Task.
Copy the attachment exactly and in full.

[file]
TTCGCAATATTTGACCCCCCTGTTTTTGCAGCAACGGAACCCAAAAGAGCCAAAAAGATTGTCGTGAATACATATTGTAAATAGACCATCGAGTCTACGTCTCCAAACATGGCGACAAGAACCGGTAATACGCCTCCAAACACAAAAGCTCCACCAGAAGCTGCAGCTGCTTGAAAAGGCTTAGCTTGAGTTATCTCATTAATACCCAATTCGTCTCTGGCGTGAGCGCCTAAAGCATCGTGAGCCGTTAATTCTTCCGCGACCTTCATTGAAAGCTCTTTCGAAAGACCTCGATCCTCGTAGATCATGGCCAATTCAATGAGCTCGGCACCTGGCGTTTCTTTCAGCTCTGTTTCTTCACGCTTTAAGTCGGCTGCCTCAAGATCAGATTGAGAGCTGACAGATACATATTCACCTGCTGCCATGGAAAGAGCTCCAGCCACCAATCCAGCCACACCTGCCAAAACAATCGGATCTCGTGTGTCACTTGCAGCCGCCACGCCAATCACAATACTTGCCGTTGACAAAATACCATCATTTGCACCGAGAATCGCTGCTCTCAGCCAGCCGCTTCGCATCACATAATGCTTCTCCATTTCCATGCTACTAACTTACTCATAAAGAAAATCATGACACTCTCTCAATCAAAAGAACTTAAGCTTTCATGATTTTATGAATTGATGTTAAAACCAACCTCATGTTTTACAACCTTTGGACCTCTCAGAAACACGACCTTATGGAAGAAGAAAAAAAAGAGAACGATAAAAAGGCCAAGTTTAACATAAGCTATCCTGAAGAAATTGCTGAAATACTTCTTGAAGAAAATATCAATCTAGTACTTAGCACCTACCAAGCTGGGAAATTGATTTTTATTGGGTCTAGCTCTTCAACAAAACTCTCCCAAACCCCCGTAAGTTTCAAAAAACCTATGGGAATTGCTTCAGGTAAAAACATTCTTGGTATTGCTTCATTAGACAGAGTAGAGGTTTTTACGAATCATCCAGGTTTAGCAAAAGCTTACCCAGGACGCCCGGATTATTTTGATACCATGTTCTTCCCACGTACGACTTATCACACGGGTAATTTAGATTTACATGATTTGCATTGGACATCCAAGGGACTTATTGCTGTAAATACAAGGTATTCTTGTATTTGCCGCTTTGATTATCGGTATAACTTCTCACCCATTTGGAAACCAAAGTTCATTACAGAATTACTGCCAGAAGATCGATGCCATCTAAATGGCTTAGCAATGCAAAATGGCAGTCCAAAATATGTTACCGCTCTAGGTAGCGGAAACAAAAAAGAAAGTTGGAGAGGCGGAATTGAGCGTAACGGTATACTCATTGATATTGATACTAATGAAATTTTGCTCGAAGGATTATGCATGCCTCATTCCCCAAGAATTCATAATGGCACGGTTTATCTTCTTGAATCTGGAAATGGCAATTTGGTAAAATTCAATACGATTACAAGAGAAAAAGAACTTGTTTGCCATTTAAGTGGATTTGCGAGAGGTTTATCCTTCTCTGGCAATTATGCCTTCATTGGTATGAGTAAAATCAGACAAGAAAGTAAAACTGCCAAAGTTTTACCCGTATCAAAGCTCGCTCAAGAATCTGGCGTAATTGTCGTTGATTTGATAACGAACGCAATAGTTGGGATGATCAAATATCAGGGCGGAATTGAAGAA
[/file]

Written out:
TTCGCAATATTTGACCCCCCTGTTTTTGCAGCAACGGAACCCAAAAGAGCCAAAAAGATTGTCGTGAATACATATTGTAAATAGACCATCGAGTCTACGTCTCCAAACATGGCGACAAGAACCGGTAATACGCCTCCAAACACAAAAGCTCCACCAGAAGCTGCAGCTGCTTGAAAAGGCTTAGCTTGAGTTATCTCATTAATACCCAATTCGTCTCTGGCGTGAGCGCCTAAAGCATCGTGAGCCGTTAATTCTTCCGCGACCTTCATTGAAAGCTCTTTCGAAAGACCTCGATCCTCGTAGATCATGGCCAATTCAATGAGCTCGGCACCTGGCGTTTCTTTCAGCTCTGTTTCTTCACGCTTTAAGTCGGCTGCCTCAAGATCAGATTGAGAGCTGACAGATACATATTCACCTGCTGCCATGGAAAGAGCTCCAGCCACCAATCCAGCCACACCTGCCAAAACAATCGGATCTCGTGTGTCACTTGCAGCCGCCACGCCAATCACAATACTTGCCGTTGACAAAATACCATCATTTGCACCGAGAATCGCTGCTCTCAGCCAGCCGCTTCGCATCACATAATGCTTCTCCATTTCCATGCTACTAACTTACTCATAAAGAAAATCATGACACTCTCTCAATCAAAAGAACTTAAGCTTTCATGATTTTATGAATTGATGTTAAAACCAACCTCATGTTTTACAACCTTTGGACCTCTCAGAAACACGACCTTATGGAAGAAGAAAAAAAAGAGAACGATAAAAAGGCCAAGTTTAACATAAGCTATCCTGAAGAAATTGCTGAAATACTTCTTGAAGAAAATATCAATCTAGTACTTAGCACCTACCAAGCTGGGAAATTGATTTTTATTGGGTCTAGCTCTTCAACAAAACTCTCCCAAACCCCCGTAAGTTTCAAAAAACCTATGGGAATTGCTTCAGGTAAAAACATTCTTGGTATTGCTTCATTAGACAGAGTAGAGGTTTTTACGAATCATCCAGGTTTAGCAAAAGCTTACCCAGGACGCCCGGATTATTTTGATACCATGTTCTTCCCACGTACGACTTATCACACGGGTAATTTAGATTTACATGATTTGCATTGGACATCCAAGGGACTTATTGCTGTAAATACAAGGTATTCTTGTATTTGCCGCTTTGATTATCGGTATAACTTCTCACCCATTTGGAAACCAAAGTTCATTACAGAATTACTGCCAGAAGATCGATGCCATCTAAATGGCTTAGCAATGCAAAATGGCAGTCCAAAATATGTTACCGCTCTAGGTAGCGGAAACAAAAAAGAAAGTTGGAGAGGCGGAATTGAGCGTAACGGTATACTCATTGATATTGATACTAATGAAATTTTGCTCGAAGGATTATGCATGCCTCATTCCCCAAGAATTCATAATGGCACGGTTTATCTTCTTGAATCTGGAAATGGCAATTTGGTAAAATTCAATACGATTACAAGAGAAAAAGAACTTGTTTGCCATTTAAGTGGATTTGCGAGAGGTTTATCCTTCTCTGGCAATTATGCCTTCATTGGTATGAGTAAAATCAGACAAGAAAGTAAAACTGCCAAAGTTTTACCCGTATCAAAGCTCGCTCAAGAATCTGGCGTAATTGTCGTTGATTTGATAACGAACGCAATAGTTGGGATGATCAAATATCAGGGCGGAATTGAAGAA